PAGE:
and coordination effects and adaptive expectations are present are particularly prone to generate increasing returns and path dependencies. (2000, 76-77; 2003) Specifying these conditions and analyzing the various mechanisms producing increasing returns become the primary task of historical analysis – a task requiring a great deal of case-specific knowledge and a task not easily accommodate by large N research designs.
Politically Induced Equilibria (Coordination Strategies): If historical factors shape expectations prior to founding election, then political strategies reshape expectations between elections. (i.e. dotted box 3) Voters update their information not just through learning from quadrennial election outcomes, but also in response to how politicians transform the political environment produced by the previous election. (Laver and Benoit 2003) Jack Bielasiak observed that “the development of party structures is driven by election outcomes, and by parliamentary gamesmanship between elections. Elections and parliamentary activities … act as screenings devices that elevate some political contenders to prominent roles and marginalizes other party formations.” (1997, 28) Gary Cox loosely labeled these forms of inter-electoral gamesmanship, coordination strategies. They capitalize on the fact that the political value of individual votes is not given, but can be enhanced or diminished through coordination moves taking place between elections. Coordination strategies play an important but underappreciated role in inducing equilibiria, and therefore require slightly more attention than the other two.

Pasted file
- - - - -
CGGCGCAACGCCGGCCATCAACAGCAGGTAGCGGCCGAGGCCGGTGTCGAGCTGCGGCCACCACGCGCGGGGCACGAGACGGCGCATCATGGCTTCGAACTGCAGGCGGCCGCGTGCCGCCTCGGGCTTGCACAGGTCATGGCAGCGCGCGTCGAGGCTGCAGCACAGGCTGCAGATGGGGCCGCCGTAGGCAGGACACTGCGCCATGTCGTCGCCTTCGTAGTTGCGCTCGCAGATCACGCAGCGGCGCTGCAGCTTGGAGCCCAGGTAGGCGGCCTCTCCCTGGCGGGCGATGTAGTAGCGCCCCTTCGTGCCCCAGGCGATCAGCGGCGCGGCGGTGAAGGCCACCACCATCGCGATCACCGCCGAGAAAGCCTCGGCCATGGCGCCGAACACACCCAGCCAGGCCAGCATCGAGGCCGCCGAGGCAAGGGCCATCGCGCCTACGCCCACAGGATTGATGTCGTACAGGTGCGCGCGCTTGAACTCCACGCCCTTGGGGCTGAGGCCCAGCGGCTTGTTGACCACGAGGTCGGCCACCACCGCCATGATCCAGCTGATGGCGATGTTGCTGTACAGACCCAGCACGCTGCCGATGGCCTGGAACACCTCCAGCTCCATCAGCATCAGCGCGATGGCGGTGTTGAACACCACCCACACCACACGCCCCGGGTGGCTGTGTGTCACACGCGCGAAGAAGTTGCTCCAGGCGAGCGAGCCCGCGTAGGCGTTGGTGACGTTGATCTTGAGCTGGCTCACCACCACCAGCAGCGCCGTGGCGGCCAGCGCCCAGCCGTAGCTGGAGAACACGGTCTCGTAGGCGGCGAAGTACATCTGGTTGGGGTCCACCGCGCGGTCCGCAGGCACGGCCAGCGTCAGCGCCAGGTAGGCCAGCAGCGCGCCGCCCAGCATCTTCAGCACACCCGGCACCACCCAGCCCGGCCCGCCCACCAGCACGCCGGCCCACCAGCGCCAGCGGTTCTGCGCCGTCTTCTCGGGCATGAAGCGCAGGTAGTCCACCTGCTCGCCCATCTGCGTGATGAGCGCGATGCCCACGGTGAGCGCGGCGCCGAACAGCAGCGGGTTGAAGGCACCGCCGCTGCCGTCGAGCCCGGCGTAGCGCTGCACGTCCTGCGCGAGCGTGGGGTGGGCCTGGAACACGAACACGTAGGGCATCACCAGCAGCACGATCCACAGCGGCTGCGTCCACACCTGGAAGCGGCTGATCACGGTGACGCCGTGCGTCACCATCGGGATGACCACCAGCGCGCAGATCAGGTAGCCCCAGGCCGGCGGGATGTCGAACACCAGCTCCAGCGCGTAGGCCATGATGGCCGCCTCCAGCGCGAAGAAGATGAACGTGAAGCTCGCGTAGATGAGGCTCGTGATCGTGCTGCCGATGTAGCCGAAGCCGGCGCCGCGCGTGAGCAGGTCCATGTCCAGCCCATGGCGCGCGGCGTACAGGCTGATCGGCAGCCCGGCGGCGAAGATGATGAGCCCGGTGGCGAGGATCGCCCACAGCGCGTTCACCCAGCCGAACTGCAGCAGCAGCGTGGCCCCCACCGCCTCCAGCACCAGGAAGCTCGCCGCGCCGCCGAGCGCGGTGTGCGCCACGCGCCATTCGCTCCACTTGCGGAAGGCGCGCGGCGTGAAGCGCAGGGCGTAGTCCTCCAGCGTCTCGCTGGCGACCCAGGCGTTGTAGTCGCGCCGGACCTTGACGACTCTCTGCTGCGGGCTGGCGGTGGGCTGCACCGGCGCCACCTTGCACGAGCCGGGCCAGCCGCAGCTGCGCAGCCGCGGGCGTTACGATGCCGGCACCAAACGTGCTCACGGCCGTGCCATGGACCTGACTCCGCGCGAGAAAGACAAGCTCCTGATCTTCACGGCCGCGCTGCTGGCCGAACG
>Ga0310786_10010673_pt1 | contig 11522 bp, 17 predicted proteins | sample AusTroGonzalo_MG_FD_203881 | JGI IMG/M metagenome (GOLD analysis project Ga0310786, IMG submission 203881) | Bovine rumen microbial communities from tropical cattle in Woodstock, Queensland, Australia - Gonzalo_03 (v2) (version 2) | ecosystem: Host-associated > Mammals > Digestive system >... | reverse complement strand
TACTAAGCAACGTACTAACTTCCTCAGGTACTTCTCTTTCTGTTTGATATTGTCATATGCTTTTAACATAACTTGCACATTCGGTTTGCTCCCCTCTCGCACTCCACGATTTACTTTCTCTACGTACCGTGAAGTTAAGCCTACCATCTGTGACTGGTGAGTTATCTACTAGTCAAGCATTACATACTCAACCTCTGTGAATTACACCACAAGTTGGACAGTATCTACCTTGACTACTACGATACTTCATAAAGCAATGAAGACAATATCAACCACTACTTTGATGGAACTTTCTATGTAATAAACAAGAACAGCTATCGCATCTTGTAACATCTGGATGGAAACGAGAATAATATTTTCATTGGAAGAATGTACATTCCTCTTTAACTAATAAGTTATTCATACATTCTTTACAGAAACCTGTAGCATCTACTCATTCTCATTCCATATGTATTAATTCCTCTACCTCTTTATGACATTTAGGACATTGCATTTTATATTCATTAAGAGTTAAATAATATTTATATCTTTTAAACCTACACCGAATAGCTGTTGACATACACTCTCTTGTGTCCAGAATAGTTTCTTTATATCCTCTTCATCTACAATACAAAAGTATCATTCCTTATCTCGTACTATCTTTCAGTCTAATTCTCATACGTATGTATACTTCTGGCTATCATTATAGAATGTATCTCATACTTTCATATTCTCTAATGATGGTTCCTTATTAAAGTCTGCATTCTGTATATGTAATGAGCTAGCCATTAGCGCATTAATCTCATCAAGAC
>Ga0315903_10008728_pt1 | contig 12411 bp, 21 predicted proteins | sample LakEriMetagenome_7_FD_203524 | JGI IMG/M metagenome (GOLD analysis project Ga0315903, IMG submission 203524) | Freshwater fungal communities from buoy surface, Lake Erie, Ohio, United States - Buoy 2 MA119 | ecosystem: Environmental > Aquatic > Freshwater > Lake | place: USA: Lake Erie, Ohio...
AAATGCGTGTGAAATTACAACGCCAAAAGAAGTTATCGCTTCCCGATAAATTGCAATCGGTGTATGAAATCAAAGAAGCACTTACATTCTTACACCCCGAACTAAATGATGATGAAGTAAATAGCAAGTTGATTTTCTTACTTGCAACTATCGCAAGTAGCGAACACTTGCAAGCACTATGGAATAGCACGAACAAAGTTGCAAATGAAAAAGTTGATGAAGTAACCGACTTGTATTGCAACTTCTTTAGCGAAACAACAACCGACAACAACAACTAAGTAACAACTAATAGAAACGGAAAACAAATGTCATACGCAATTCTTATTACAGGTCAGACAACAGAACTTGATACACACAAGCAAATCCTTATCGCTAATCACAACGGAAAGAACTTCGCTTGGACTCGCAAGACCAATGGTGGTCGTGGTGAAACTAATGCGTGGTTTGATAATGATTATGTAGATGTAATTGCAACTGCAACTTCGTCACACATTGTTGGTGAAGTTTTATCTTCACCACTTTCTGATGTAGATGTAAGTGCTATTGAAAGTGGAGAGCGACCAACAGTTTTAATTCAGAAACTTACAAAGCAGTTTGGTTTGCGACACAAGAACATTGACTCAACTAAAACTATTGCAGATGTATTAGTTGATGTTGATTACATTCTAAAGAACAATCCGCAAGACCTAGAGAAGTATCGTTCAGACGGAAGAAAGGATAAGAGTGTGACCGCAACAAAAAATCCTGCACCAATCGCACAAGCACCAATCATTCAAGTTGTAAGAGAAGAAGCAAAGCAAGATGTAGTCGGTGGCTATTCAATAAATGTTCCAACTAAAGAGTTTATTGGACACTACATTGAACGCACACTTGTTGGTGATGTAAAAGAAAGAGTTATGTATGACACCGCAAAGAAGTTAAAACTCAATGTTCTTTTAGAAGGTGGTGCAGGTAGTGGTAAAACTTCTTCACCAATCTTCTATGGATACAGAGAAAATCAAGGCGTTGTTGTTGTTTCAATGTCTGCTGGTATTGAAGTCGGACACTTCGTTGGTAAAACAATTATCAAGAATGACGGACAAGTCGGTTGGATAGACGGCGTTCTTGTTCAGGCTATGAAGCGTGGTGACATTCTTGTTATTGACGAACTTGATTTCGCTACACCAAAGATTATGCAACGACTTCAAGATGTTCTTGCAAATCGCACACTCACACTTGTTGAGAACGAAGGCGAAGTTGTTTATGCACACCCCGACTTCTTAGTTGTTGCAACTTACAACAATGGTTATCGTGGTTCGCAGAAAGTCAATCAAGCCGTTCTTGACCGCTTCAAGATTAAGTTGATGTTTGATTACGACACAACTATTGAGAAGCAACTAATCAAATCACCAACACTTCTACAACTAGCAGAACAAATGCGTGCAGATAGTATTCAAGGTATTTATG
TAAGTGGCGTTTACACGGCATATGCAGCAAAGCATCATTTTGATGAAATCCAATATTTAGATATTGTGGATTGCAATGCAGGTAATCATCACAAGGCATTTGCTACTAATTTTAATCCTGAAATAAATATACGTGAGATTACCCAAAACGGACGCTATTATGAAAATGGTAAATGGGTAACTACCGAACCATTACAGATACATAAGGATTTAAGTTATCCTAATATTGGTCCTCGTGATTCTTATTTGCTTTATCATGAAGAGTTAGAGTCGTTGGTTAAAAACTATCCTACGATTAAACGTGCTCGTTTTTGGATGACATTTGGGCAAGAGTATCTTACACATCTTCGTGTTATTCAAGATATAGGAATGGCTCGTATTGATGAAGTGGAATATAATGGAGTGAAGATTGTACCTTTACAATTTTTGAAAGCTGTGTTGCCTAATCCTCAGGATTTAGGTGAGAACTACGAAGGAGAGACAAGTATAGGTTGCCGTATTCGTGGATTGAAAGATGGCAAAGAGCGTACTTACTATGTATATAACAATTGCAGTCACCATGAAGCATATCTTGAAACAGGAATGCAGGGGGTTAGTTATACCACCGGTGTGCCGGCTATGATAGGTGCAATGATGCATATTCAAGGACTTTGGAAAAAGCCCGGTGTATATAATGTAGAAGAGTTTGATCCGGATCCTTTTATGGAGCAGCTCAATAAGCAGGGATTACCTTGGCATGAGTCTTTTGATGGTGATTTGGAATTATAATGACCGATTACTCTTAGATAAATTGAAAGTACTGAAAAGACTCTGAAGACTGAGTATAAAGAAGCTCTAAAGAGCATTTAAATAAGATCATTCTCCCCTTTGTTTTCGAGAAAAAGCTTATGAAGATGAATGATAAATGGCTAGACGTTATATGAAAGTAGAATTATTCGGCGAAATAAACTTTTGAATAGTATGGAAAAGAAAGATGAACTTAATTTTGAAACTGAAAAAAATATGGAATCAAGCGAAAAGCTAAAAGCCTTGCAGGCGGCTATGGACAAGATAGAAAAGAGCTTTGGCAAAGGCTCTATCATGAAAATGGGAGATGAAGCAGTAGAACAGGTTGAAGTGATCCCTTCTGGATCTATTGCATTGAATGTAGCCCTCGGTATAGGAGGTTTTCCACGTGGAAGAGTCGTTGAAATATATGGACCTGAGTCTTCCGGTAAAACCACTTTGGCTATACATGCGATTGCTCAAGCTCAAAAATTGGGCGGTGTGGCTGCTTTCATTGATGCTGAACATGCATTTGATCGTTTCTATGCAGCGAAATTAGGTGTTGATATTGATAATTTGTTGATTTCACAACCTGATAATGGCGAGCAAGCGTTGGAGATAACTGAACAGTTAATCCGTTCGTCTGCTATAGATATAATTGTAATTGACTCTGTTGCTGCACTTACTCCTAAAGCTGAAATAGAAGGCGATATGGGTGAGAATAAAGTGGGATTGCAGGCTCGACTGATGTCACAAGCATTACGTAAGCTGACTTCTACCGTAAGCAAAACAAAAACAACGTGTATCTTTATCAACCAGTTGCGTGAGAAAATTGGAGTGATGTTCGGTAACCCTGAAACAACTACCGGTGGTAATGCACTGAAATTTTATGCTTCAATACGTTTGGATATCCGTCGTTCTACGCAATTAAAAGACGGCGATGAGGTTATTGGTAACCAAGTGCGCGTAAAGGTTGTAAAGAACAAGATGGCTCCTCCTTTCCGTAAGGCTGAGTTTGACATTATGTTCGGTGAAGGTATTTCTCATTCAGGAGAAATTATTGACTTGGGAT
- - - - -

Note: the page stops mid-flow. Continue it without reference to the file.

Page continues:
Table 1 lists the coordination strategies identified in the literature (even though they are not always labeled as such), and summarizes how they enhance the value of votes in the sense of increasing their seat-winning capacity. They include aggregating votes across districts through forming national parties (Aldrich 1995; Chhibber and Kollman 2004; Cox 1997, 181-202), pooling or trading votes through inter-party electoral coalitions (Cox 1997, 41-42; Shvetsova 2002; Tsebelis 1990, 187-233), limiting the entry of new competitors to avoid diluting existing votes (Birnir 2005; Cox 1997, 151-78), changing the rules that determine how votes will be counted when translated into